Queens foodie David Friedman has become the voice for the city’s disabled diners

A discerning foodie blog also champions the rights of disabled people to dine out.

Were the grab bars in the restroom to your liking, sir?

A discerning Jackson Heights diner has begun a restaurant review blog, TheDisabledFoodie.com, that evaluates eateries not just on the freshness, taste and quality of their food, but on the ability of disabled people to consume it.

The blog “is an awareness campaign,” explained founder David Friedman, 38. People without disabilities often don’t fully understand the obstacles encountered by those who have them, he said, and people with disabilities want to eat at places where they will be spared hassles, obstacles, and condescending or insensitive staff.

Friedman, a special education elementary school teacher who suffers from a progressively debilitating neurological disease, began the blog last year, shortly before he became almost constantly wheelchair bound.

He not only evaluates the freshness of the fish and the saltiness of a restaurant’s soup, but discloses whether diners will encounter wide, level, wheelchair-friendly entryways and adequate room to maneuver in the dining area. The site discusses whether tables and countertops are at a comfortable height for wheelchair users and if bathrooms are accessible, equipped with grab bars and reachable sink handles. It also discloses whether Braille menus are available for blind people and if light levels are sufficient for the vision impaired.

“I started including the noise volume and its level of severity recently,” for hard-of-hearing readers, added Friedman, who travels to restaurants on buses or Access-A-Ride. (“I won’t even attempt the subway,” he noted. “The wheelchair gets stuck in the gap between the platform and the train.”)

Whether he was treated in a welcoming manner or as an unwelcome headache is also chronicled.

“The biggest thing is the attitude of the staff,” and whether they evince goodwill toward accommodating disabled diners, Friedman said.

Pet peeves? Being told on the phone that a restaurant is accessible only to discover on arrival that the staff plans to carry him up or down stairs. Being carried “is such an indignity,” said Friedman, who noted that portable ramps are a preferable option.

Separate but supposedly equal entrances for wheelchairs, while better than none at all, are also irksome: Why should people in wheelchairs be forced to wheel through dingy back entrances and through kitchens when “everyone else gets to go through the front door?” Also, the “it costs too much!” attitude to make things accessible: One restaurateur “acted like printing one Braille menu would make him destitute and put him out on the street,” Friedman recalled.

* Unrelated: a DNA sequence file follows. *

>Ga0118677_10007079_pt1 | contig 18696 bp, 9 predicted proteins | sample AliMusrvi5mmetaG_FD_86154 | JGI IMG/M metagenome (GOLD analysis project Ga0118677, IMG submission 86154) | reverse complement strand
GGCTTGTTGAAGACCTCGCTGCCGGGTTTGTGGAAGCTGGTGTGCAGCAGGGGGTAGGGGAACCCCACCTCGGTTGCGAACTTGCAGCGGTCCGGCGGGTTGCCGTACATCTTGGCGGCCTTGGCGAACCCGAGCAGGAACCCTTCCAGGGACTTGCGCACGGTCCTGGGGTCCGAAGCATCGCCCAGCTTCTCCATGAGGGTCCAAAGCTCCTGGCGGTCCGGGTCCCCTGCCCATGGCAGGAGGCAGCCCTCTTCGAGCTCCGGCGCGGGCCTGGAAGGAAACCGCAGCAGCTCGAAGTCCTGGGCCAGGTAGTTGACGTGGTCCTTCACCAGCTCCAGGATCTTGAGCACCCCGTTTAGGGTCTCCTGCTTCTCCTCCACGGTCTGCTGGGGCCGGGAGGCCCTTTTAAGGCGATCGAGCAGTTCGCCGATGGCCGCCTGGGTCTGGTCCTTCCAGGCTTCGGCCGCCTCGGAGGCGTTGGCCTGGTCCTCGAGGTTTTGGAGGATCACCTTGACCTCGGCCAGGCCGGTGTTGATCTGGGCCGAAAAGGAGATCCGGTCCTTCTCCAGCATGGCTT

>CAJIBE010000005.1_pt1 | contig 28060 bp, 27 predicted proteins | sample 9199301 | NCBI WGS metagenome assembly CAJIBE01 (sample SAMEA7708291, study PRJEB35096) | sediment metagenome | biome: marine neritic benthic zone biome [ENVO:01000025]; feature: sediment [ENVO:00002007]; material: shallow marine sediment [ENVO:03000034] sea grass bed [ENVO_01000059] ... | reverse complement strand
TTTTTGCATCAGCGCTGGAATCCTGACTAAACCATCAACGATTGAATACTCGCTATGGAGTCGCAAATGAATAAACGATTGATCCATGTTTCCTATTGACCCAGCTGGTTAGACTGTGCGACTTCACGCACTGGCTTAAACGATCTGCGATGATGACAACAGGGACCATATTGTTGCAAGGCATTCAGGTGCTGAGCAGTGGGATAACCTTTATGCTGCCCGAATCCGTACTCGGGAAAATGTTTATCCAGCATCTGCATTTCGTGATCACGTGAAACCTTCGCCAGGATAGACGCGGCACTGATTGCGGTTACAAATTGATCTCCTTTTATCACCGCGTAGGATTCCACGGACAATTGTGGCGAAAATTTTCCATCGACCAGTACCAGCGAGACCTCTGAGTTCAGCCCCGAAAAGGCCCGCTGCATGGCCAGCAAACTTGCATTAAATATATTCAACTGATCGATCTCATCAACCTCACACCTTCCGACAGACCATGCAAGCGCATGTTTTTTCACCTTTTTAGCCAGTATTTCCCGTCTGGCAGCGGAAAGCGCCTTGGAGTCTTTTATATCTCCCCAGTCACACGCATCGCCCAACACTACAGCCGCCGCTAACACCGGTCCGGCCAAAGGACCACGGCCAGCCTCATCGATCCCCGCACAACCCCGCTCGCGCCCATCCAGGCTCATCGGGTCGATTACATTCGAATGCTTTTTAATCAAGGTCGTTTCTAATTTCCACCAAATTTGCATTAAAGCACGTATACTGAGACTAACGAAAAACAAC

There are almost 890,000 NYC residents with disabilities of all kinds, according to a 2011 report by the Center for Independence of the Disabled.

But only 48% of disabled people eat in restaurants at least twice a month, compared to 75% of their able-bodied peers, according to a national 2010 survey of people with disabilities by the Kessler Foundation and the National Organization on Disability.

While disabled people have higher rates of poverty than able-bodied folks, inaccessible facilities, negative public attitudes and personal discomforts are also likely factors in keeping them away from restaurant tables, said the report.

Under the Americans With Disabilities Act of 1990, all construction from 1993 must be “readily accessible” and existing facilities must be made accessible if it is “readily achievable” to do so.

But the law doesn’t address whether noise levels must be kept low to accommodate hard of hearing people and only “arguably” requires that Braille menus be made available, according to an official at the U.S. Department of Justice.

In 2013, the U.S. attorney’s office for the Southern District of New York reached agreements with the owners of Carmine’s Restaurants to make their eateries compliant with the law (Carmine’s agreed to pay a $10,000 civil penalty) and the owners of Rosa Mexicano (which agreed to a $30,000 civil penalty) to make their restaurants ADA compliant.

“No one should be unfairly deprived of the opportunity to enjoy the city’s world class dining offerings and we will take all reasonable legal steps to make sure they are not,” Preet Bharara, U.S. Attorney for the Southern District, announced in 2011, when revealing his initiative to review the city’s top restaurants for ADA compliance.

Yet, there can be a gap between legal ideal and reality.

“I want to sing the praises of the restaurants getting it right and take more of an educational approach,” Friedman said. He also wants restaurateurs to realize “there’s this huge market,” of disabled people that could help their businesses be more profitable, if they were made to feel welcome.

One restaurant on the West Side of Manhattan could have accommodated Friedman by opening a door that was at street level, “but they wouldn’t let me in!” Friedman recounted. The food was not reviewed because he couldn’t get in to eat it. “There was no entrance that we were allowed to use by restaurant staff,” he noted.

He and his husband of three years, social worker Norman Candelario (who is relentlessly mentioned on the blog) wound up lunching that day at a nearby Boston Market. Dining at a chain restaurant was a compromise for a foodie partial to S & S cheesecake, but the Boston Market “really got it right,” in terms of accessibility, he noted.

So far, Friedman has reviewed more than 40 NYC eateries, reserving his highest marks for the Gansevoort Market Food Hall, the Francois Payard Bakery at Columbus Circle and Boulud Sud.

“Bravo!” to the restaurants that provide true hospitality, Friedman said. “They demonstrate true humanity and compassion, and the disabled community should definitely reward them with our business.”

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